If your calls all come from the same domain, use that domain name instead of the star; "Access-Control-Allow-Origin: http://mydomain.com". If you have multiple domains that will send the request to the server, you may check every requests origin (compare with a list of approved domains) and set the header flag to a star for all approved domains and do not set this header flag at all for not approved domains.

Using JSONP

If the server does not set the flag like this, there may be an alternative way to get the data using JSONP. Eg the service services.faa.gov may reply in JSON format (changing URL to CLE?format=json in the end). Then you could use jQuery Ajax function to get the data. Paste this into your code and try it out:
     $.ajax({
         type: "GET",
         url: zurl,
         dataType: "jsonp",
         success: function (data) {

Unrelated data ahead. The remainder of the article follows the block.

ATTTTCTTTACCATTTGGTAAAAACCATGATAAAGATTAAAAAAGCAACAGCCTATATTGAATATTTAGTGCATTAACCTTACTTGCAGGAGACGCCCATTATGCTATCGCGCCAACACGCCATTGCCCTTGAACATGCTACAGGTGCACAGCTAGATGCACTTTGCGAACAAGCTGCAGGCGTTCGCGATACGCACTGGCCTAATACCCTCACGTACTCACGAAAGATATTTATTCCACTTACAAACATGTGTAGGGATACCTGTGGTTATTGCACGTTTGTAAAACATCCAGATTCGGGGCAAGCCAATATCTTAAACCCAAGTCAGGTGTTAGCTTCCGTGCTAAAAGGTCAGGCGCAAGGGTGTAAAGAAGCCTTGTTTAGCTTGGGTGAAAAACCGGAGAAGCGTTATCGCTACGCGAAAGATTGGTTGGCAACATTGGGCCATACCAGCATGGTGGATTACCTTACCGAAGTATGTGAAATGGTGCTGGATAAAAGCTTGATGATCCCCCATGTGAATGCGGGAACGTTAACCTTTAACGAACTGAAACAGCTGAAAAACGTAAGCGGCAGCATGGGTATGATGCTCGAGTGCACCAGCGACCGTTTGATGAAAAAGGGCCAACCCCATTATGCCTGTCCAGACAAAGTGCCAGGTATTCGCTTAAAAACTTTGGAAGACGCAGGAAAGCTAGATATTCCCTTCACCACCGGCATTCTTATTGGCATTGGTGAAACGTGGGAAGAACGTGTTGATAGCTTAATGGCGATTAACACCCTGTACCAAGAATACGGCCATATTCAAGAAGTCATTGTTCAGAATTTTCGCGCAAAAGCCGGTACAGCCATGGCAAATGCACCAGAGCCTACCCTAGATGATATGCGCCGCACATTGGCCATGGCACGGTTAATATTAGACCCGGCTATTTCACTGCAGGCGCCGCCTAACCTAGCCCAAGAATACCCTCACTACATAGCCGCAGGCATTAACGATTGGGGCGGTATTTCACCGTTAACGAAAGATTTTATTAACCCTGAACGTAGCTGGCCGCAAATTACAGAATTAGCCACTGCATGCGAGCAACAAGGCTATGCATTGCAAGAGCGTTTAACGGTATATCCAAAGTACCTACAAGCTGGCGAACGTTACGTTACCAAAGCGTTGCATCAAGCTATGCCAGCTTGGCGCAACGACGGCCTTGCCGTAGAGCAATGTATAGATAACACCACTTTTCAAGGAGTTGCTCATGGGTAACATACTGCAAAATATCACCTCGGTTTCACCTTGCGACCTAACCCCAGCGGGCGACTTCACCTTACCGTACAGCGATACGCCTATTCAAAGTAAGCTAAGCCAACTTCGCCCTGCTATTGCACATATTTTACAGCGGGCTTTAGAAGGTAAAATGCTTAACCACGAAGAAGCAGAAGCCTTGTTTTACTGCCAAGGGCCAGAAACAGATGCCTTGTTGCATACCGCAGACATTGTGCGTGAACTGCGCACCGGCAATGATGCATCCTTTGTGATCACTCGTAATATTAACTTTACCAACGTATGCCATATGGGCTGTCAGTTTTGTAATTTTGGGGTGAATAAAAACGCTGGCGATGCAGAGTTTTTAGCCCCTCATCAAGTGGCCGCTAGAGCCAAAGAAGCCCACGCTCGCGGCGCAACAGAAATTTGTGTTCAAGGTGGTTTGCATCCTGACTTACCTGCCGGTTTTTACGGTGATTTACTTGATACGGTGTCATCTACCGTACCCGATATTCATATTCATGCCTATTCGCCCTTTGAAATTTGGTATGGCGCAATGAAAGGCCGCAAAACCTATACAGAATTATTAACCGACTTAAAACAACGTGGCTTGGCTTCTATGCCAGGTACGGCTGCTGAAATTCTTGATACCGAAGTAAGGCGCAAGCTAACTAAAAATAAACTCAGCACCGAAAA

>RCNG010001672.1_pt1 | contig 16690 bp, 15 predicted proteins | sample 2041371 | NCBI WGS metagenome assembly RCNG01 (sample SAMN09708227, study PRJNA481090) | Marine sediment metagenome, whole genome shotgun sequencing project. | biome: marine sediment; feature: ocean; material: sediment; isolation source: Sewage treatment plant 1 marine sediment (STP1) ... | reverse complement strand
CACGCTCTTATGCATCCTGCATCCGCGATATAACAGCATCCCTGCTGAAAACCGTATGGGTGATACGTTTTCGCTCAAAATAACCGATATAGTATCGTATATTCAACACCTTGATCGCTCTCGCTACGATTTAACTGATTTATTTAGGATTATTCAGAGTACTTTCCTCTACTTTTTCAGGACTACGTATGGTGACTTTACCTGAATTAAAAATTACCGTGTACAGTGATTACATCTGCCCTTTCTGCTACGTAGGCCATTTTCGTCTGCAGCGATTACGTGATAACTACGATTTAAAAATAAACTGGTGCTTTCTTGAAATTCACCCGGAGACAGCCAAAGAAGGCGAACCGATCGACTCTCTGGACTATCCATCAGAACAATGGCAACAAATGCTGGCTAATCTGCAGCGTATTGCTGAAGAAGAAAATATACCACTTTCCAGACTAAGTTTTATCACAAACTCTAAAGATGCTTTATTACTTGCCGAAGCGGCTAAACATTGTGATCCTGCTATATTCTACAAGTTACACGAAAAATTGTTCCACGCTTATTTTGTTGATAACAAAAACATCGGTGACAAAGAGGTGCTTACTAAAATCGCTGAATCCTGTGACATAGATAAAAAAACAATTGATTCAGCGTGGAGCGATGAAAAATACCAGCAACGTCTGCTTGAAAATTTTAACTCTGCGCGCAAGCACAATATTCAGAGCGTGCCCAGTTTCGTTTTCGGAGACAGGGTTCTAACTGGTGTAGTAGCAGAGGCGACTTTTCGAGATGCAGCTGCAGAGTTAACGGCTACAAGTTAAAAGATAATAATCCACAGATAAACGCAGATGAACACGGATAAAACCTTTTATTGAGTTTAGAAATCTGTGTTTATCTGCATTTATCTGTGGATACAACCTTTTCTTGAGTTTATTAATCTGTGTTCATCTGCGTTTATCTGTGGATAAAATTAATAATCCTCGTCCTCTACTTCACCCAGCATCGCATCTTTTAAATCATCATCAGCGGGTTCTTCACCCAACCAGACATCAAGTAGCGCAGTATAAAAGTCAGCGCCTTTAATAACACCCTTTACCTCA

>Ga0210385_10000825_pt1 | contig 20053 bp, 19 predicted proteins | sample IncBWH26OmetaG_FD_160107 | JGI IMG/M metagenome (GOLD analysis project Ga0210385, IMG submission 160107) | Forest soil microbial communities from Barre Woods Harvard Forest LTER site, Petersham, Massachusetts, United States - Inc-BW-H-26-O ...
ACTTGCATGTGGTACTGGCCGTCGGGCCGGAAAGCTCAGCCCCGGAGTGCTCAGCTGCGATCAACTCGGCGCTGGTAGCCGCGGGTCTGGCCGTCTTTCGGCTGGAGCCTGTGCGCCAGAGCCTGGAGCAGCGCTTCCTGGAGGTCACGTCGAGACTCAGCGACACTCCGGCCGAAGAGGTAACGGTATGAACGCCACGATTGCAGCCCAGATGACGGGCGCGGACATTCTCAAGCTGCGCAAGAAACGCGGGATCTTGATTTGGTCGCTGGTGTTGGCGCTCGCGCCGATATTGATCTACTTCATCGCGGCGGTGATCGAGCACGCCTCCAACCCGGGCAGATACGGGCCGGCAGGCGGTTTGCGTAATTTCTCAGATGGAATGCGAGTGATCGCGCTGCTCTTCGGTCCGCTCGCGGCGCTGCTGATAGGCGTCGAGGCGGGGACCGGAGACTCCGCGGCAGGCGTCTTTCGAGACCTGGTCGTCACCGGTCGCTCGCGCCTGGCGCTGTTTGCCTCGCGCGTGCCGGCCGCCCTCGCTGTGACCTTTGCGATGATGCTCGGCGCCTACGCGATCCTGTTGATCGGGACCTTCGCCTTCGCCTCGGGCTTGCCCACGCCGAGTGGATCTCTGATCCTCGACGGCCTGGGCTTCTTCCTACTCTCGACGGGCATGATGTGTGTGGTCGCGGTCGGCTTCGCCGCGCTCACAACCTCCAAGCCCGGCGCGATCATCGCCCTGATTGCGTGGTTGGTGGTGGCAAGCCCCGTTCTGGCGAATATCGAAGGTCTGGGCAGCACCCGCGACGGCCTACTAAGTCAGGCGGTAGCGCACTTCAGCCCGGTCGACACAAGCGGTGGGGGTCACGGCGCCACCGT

// Pick your data from JSON struct instead of XML
             alert(JSON.stringify(data));
         },
         error: function (jqXHR, textStatus, errorThrown) {
             alert(errorThrown);
         }
     });

I tried it for your c and e examples, and it worked fine for c but not for e due to some problem in the returned JSON format from broadband.gov.

Please note that JSONP inserts the actual JSON data into the webpage showing QlikView so there are security concerns with JSONP as well. Also note that the jQuery used by QlikView may be of an older version than you expect so there may be issues around how certain jQuery functions work.

You could develop your own JSONP functionality to get better control over how it works, there are examples on the web how this is done.

For more background information, read more here, a good overview: http://en.wikipedia.org/wiki/Same_origin_policy

Why this worked in IE8, I do not know. It should behave in the same way as far as I know. I tried it out in IE9 and it behaved in the same way as IE10.

Updated:

So, to answer your question:

  1. If you have the possibilty to change the code of your internal server application, that should be the way forward.
  2. If not, there may be some setting in the web server running this application to always set the reply headers in a certain way. Eg, for Apache look here.
  3. If not possible, try and get the reply from your internal server in JSON format instead and use JSONP in your extension object.